Cellulosic ethanol "floodgates" will open in 2013

Output of cellulosic ethanol will surge starting in 2013, according to the U.S.' largest corn-based biofuel production firm, Poet LLC.
Poet says 2013 marks the start of commercial-scale cellulosic ethanol production in the U.S. and predicts its lone facility will "open the floodgates" for the advanced biofuel.

Come 2013, Poet will start producing up to 25 million gallons of cellulosic ethanol a year at its site in Iowa. In addition, competitors British Petroleum and Abengoa plan to have their U.S.-based advanced biofuel facilities online by the end of 2013.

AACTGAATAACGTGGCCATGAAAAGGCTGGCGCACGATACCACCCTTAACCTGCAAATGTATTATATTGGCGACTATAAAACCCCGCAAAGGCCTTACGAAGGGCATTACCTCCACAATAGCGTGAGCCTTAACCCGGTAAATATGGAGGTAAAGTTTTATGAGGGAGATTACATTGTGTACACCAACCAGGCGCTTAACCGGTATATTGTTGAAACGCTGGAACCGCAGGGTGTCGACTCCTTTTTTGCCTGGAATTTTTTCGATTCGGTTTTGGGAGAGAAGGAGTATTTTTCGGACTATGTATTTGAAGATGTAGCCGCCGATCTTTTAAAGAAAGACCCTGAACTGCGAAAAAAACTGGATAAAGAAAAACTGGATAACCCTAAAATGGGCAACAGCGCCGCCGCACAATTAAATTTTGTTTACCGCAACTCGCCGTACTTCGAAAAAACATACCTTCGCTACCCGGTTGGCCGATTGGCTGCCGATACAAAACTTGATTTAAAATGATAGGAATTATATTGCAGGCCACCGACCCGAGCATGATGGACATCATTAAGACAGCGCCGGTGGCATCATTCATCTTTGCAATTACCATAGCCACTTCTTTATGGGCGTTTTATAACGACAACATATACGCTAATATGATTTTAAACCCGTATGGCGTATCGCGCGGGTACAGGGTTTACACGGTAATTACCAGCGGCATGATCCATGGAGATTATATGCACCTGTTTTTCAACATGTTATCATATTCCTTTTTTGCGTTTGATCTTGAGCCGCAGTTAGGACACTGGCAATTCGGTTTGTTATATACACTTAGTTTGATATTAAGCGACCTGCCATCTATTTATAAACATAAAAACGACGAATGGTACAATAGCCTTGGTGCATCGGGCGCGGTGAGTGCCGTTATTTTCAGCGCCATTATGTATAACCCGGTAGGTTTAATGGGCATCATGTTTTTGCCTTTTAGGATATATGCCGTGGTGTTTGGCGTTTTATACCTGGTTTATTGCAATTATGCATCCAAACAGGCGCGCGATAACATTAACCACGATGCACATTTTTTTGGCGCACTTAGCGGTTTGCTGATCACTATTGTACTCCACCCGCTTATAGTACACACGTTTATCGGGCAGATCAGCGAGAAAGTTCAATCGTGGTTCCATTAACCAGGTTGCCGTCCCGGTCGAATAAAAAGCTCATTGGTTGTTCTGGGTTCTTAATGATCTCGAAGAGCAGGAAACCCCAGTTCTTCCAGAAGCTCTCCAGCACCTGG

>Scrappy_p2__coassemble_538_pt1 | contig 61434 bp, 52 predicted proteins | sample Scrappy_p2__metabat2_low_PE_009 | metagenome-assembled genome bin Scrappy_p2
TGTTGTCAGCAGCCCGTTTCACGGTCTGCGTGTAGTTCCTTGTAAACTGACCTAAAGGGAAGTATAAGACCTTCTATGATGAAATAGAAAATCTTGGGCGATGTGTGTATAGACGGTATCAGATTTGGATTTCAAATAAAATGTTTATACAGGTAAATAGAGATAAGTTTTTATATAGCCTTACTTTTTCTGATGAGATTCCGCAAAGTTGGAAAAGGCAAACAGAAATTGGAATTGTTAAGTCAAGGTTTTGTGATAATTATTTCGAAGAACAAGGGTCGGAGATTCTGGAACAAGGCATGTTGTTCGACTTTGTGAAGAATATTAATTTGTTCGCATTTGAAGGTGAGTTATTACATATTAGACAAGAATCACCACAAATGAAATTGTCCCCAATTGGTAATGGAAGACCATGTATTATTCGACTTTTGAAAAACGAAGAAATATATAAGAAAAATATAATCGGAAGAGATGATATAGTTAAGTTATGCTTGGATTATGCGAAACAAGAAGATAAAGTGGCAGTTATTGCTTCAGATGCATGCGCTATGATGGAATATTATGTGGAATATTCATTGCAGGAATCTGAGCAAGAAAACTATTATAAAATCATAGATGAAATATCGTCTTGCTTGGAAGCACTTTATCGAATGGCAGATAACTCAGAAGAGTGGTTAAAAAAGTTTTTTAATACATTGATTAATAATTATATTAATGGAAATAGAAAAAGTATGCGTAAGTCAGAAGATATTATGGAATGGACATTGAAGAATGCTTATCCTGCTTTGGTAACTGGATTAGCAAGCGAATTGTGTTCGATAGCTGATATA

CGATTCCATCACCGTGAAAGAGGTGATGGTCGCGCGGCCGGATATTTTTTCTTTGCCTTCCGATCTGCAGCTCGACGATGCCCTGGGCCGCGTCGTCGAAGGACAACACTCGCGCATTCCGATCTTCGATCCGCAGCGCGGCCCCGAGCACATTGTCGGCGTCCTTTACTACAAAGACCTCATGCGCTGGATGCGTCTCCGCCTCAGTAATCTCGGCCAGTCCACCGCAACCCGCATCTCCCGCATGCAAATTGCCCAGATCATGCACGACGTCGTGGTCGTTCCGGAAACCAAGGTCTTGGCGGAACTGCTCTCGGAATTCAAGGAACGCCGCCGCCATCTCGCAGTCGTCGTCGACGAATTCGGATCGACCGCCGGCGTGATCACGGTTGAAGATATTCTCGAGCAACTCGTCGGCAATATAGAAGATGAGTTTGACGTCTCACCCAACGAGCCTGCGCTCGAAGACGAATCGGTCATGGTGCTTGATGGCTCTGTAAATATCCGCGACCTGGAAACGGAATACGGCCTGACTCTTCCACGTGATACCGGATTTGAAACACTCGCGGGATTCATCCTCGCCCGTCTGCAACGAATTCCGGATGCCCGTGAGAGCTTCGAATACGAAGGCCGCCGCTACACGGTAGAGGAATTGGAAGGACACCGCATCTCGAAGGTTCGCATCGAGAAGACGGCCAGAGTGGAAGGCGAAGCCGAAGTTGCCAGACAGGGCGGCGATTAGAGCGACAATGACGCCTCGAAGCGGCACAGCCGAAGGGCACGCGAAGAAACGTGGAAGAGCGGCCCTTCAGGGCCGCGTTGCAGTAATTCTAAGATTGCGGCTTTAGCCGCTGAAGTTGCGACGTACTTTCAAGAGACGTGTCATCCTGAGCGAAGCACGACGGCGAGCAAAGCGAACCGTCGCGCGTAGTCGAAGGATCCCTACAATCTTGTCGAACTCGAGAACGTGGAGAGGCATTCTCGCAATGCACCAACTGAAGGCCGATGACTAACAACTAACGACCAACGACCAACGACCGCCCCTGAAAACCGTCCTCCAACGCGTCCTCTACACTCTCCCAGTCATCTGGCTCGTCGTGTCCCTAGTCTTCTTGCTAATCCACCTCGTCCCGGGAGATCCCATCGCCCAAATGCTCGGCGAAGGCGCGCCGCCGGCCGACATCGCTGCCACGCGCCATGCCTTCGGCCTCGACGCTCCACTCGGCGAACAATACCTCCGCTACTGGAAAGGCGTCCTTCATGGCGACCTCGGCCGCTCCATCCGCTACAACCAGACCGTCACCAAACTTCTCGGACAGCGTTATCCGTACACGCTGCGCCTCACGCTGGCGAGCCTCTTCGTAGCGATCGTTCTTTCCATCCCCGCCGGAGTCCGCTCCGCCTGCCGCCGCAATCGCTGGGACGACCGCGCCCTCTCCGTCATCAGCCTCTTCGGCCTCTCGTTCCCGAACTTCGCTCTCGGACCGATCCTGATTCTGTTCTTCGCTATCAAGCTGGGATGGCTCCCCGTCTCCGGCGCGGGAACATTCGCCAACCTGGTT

Cellulosic ethanol differs from conventional ethanol because it's made mainly from non-edible substances, including corn stover, switchgrass or woodchips. As Poet exec Greg Hartgraves points out, production of cellulosic ethanol is expensive and that means those floodgates need to be helped open with federal monies. Without an energy policy mandating its production, U.S. firms are likely to shy away from the cellulosic biofuel, he said.

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